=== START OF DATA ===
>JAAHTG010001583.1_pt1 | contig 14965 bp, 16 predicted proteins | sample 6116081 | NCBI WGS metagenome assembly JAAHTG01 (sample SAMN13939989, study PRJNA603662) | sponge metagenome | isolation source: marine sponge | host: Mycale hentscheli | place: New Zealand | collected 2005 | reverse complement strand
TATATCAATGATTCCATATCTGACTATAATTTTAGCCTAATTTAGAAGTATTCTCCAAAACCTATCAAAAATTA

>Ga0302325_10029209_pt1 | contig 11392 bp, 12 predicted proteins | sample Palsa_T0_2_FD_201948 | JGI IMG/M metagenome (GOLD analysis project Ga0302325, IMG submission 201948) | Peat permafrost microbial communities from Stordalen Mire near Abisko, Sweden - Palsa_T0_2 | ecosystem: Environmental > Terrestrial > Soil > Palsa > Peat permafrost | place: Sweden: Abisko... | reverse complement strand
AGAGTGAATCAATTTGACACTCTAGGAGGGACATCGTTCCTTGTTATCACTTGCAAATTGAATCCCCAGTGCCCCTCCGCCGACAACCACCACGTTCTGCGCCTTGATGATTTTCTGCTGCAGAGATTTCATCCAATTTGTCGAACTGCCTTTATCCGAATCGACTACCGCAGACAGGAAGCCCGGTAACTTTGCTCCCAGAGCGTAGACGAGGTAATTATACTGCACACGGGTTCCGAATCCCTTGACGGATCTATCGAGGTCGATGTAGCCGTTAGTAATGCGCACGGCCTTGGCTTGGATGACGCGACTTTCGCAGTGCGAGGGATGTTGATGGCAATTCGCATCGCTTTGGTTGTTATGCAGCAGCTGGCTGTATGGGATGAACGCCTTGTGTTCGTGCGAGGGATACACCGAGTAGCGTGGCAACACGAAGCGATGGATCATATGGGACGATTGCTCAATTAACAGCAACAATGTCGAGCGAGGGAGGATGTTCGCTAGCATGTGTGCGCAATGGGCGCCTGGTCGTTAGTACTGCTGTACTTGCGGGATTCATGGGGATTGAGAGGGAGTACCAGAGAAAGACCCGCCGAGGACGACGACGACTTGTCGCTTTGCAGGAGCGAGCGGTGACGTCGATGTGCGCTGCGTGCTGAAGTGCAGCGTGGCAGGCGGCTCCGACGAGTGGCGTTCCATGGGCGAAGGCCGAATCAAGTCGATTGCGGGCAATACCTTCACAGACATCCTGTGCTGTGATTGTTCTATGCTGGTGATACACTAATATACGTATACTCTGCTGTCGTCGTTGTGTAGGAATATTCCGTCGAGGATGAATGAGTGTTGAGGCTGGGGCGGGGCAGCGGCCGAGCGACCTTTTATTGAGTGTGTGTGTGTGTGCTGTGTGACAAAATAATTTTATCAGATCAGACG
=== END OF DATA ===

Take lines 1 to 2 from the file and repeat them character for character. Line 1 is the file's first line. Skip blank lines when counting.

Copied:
>JAAHTG010001583.1_pt1 | contig 14965 bp, 16 predicted proteins | sample 6116081 | NCBI WGS metagenome assembly JAAHTG01 (sample SAMN13939989, study PRJNA603662) | sponge metagenome | isolation source: marine sponge | host: Mycale hentscheli | place: New Zealand | collected 2005 | reverse complement strand
TATATCAATGATTCCATATCTGACTATAATTTTAGCCTAATTTAGAAGTATTCTCCAAAACCTATCAAAAATTA